Chinese export growth accelerates in November
China's exports rose more than expected in November adding to signs of a rebound in the world's second-largest economy.
Shipments rose 12.7% from a year ago, up from a 5.6% rise in October. Most analysts had forecast a growth of 7%.
Last week, data showed manufacturing activity in China grew at its fastest pace in 18 months in November.
The jump in exports was triggered by strong demand from important markets such as the US and European Union.
"There are signs that the global activity and trade cycle is gaining momentum, driven by the recovery in high income countries," said Louis Kuijs, an economist at Royal Bank of Scotland.
"China's exporters are benefiting from that."
Mr Kuijs added that China's export growth was likely to get a further boost in coming months from improving global demand.
Over the past few months Beijing has also announced stimulus measures aimed at helping exporters and boosting domestic demand.
These include tax breaks for small businesses and reduced fees for exporters, which some analysts said had also started to have an impact on the trade numbers.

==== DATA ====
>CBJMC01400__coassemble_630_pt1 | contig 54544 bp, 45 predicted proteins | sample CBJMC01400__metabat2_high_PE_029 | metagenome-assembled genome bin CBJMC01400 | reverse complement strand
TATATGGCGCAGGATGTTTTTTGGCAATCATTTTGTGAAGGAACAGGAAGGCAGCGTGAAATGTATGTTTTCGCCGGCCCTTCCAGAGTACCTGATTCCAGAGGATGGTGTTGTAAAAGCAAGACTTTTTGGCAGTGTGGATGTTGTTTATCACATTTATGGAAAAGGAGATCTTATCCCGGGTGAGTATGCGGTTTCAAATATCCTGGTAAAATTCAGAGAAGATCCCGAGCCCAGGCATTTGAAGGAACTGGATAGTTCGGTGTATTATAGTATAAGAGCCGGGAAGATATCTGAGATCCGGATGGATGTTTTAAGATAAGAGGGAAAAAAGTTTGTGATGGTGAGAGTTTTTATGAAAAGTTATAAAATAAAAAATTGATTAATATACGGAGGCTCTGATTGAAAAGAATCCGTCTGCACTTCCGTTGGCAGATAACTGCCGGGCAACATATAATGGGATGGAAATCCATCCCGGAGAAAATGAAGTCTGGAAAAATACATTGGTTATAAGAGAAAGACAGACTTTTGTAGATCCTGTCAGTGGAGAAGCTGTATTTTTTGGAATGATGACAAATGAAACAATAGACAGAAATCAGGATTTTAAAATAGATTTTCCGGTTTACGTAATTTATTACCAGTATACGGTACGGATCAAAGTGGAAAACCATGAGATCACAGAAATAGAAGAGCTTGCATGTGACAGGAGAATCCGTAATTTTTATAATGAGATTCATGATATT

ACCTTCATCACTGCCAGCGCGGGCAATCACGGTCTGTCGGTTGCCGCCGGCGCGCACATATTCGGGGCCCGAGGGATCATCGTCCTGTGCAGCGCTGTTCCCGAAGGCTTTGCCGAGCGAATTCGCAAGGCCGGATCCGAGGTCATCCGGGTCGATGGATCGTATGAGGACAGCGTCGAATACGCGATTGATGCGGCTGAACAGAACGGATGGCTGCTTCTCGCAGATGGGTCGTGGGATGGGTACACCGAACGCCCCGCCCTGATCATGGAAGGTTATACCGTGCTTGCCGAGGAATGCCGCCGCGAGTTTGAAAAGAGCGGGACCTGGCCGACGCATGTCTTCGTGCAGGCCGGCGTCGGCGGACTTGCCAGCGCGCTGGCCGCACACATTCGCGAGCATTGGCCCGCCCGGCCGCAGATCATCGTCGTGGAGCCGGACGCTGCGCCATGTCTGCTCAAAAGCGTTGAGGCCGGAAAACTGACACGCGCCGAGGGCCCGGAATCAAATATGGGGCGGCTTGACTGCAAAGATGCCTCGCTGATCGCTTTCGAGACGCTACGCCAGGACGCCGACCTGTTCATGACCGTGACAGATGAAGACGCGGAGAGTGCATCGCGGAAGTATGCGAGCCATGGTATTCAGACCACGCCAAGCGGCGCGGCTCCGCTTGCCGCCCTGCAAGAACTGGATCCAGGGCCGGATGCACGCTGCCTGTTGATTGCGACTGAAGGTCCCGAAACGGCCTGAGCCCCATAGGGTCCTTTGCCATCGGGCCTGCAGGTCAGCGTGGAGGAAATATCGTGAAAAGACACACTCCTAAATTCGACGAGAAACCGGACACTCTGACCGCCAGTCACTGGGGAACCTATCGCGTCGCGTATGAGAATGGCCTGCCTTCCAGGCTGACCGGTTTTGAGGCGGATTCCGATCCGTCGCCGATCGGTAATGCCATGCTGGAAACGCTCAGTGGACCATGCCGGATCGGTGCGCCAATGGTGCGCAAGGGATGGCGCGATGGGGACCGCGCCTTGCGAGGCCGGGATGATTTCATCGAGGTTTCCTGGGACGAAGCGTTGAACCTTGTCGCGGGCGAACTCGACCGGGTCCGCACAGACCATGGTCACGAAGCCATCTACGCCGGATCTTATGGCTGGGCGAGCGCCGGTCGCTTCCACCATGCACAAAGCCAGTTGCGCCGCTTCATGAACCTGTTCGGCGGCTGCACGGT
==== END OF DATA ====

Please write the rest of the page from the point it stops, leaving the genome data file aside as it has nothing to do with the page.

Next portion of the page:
Meanwhile, data released on Sunday showed that imports rose 5.3% during the month, from a year earlier.
While that was weaker than forecasts, analysts said it was not a cause for concern.
Capital inflow concerns
However, the robust exports numbers have triggered concerns that the data may not be a true indicator of the sector's health.
There were similar worries earlier this year amid speculation that some Chinese exporters may be overstating their shipments in an attempt to bypass restrictions on bringing funds into the country.
That had prompted authorities, who keep a tight grip on capital flows in and out of country, to introduce fresh steps to control any illegal flows.
In May, China's foreign exchange regulator, the State Administration of Foreign Exchange (SAFE), said it would increase its scrutiny of export invoices and impose tougher penalties on firms providing false data.
Some analysts said the latest figures may have been distorted by capital inflows disguised as trade deals.
"As China's economic fundamentals stabilise and reform pushes on, the better prospects are attracting massive hot money back," said Li Huiyong, analyst at Shenyin Wanguo Securities.
"Generally, hot money flows are seen through lower imports and higher exports, and the less than expected imports in November and higher than expected exports precisely illustrate this point."
However, some others were of the view the latest data was unlikely to have been inflated, not least because of the stricter rules unveiled earlier this year.
"While there may be issues with trade credit, it is nowadays less easy for companies to "make up" exports, given the tighter monitoring since May," said Mr Kuijs of RBS.